Kashmir and the application of the egalitarian shared sovereignty
The latest posts on this series about TERRITORIAL DISPUTES centered the attention on Kashmir. The last two posts introduced the EGALITARIAN SHARED SOVEREIGNTY and some key elements related to Kashmir respectively.
In general, by applying the egalitarian shared sovereignty, as Kashmiris would be citizens of both sovereign States, they would have a common passport—a Kashmiri passport—valid in both Pakistan and India. In relation to their language, it is a fact the three main spoken ones are Kashmiri, Urdu and Hindi; so they all can be made official.
In religion, as the second pre-requisite recognizes basic non-political liberties, freedom of belief would be adopted at a constitutional level, so that no one may be discriminated based on religion. All this is controlled by the lexically prior prerequisite of non-political liberties.
In particular, as the difference in this example is given by the larger society and stronger economy in India, this State would have a stronger constraint in being a welcoming party for the Kashmiris (input-to-output ratio principle). In that sense, the main concern for them—unemployment—would be acknowledged (principle of efficiency).
That is because, although Pakistan would also have the obligation to welcome Kashmiris as its citizens in its territory, the Kashmiris would have the right to opt to be nationals of both States—i.e. they have the right to relocate to either State.
Thus, even though it is a fact that both populations, that of Pakistan and that of India are large in comparison to Kashmir, they would not be a threat to local employees since in order to work in Kashmir restrictions on nationals of either States would apply—because they would be nationals of either India or Pakistan, but not Kashmiris.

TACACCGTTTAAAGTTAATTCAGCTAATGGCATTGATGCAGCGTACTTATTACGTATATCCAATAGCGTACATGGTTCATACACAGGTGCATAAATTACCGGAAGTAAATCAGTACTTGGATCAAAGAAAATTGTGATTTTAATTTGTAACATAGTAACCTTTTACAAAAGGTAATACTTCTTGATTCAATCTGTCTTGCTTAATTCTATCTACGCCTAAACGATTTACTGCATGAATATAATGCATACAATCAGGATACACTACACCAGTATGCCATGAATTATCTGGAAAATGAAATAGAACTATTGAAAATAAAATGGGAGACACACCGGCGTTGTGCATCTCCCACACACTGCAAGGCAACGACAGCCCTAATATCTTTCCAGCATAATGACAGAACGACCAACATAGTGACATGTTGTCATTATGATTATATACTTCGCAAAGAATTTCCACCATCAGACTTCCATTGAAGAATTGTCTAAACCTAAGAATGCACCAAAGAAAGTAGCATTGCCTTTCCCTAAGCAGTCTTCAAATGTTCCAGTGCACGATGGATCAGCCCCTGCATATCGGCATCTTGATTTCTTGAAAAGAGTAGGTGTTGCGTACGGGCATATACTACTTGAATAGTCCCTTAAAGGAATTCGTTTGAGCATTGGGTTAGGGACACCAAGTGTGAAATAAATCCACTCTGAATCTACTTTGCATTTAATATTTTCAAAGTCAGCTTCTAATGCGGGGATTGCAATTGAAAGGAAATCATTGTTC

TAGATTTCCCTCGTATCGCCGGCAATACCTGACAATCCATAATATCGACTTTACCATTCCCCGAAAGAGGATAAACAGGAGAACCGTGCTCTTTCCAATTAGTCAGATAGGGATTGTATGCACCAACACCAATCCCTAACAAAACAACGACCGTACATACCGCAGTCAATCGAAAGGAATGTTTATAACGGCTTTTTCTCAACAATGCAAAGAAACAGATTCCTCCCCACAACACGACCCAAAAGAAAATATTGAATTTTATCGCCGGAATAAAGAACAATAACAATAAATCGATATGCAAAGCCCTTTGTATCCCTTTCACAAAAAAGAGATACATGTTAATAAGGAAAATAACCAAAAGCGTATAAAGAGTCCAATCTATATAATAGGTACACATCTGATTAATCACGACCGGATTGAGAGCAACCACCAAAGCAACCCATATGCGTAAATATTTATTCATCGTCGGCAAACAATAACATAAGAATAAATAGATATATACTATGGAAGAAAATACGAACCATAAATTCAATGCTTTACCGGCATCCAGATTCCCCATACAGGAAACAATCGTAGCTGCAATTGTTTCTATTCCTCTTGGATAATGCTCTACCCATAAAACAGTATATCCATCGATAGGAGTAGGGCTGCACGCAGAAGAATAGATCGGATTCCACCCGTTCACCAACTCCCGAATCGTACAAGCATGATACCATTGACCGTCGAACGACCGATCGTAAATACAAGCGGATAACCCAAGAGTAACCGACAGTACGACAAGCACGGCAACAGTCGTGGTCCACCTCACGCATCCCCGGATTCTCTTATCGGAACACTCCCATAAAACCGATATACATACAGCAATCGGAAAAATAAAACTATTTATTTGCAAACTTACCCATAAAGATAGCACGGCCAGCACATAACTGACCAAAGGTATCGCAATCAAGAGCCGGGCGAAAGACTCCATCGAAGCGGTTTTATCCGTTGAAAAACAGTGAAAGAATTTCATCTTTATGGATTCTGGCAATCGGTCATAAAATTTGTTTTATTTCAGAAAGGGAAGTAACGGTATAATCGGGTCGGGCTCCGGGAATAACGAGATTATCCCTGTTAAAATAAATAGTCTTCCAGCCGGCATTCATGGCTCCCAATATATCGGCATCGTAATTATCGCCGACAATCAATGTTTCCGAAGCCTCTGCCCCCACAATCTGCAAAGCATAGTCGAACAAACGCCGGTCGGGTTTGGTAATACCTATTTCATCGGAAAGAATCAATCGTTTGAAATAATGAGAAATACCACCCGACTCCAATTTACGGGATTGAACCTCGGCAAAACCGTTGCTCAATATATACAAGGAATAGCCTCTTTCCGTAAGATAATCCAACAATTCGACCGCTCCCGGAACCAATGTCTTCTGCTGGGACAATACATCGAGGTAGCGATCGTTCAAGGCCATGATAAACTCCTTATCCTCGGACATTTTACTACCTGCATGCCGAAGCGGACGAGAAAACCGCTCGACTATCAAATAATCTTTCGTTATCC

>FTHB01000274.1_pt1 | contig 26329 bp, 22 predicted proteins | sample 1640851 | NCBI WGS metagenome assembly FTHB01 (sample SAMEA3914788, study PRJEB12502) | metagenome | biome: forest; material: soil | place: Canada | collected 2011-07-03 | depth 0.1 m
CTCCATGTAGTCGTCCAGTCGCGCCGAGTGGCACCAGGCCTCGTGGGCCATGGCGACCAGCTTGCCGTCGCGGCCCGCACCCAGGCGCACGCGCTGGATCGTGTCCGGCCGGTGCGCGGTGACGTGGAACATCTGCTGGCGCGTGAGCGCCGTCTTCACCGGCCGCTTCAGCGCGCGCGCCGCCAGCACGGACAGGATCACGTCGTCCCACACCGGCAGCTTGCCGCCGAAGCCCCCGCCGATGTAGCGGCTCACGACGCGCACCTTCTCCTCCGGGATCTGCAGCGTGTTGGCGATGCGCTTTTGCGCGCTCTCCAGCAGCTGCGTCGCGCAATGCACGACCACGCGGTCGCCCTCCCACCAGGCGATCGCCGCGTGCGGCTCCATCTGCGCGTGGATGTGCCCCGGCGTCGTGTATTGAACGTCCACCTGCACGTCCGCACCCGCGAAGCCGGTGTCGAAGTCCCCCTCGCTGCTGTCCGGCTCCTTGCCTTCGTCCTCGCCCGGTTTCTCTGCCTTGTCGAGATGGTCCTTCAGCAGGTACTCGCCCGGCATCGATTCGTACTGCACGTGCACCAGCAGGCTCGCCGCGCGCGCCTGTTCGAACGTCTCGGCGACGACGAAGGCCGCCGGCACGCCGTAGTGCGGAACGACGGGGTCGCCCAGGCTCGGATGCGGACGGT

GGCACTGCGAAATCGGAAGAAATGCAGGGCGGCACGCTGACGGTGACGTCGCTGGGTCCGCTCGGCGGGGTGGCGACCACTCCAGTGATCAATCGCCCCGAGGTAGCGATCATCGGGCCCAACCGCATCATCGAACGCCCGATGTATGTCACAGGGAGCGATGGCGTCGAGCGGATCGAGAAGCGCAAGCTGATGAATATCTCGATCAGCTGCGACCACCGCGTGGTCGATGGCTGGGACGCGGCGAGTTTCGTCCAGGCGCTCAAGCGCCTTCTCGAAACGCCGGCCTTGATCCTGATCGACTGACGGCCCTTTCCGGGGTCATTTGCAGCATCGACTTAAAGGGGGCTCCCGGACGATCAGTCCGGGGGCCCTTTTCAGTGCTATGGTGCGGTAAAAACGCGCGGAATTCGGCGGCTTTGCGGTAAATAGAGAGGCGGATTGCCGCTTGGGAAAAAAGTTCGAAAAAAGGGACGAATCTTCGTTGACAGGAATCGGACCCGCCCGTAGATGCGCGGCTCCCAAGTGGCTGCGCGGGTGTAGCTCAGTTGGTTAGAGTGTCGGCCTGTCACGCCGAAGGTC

In regard to governmental corruption and threats to human rights, reciprocal control amongst the three parties (egalitarian consensus principle) could secure an improvement in the present situation—a point to be discussed when dealing with government in this series.
In particular, employment opportunities generated within the boundaries of both Kashmir because of the exploitation of natural resources, could be the result of a joint enterprise, details of which will be discussed when considering territory.
NOTE: This post is based on Jorge Emilio Núñez, “Territorial Disputes and State Sovereignty: International Law and Politics,” London and New York: Routledge, Taylor and Francis Group, 2020 (forthcoming)
Previous published research monograph about territorial disputes and sovereignty by the author, Jorge Emilio Núñez, “Sovereignty Conflicts and International Law and Politics: A Distributive Justice Issue,” London and New York: Routledge, Taylor and Francis Group, 2017.
NEXT POST: Kashmir, people and the egalitarian shared sovereignty
Tuesday 08th October 2019
Dr Jorge Emilio Núñez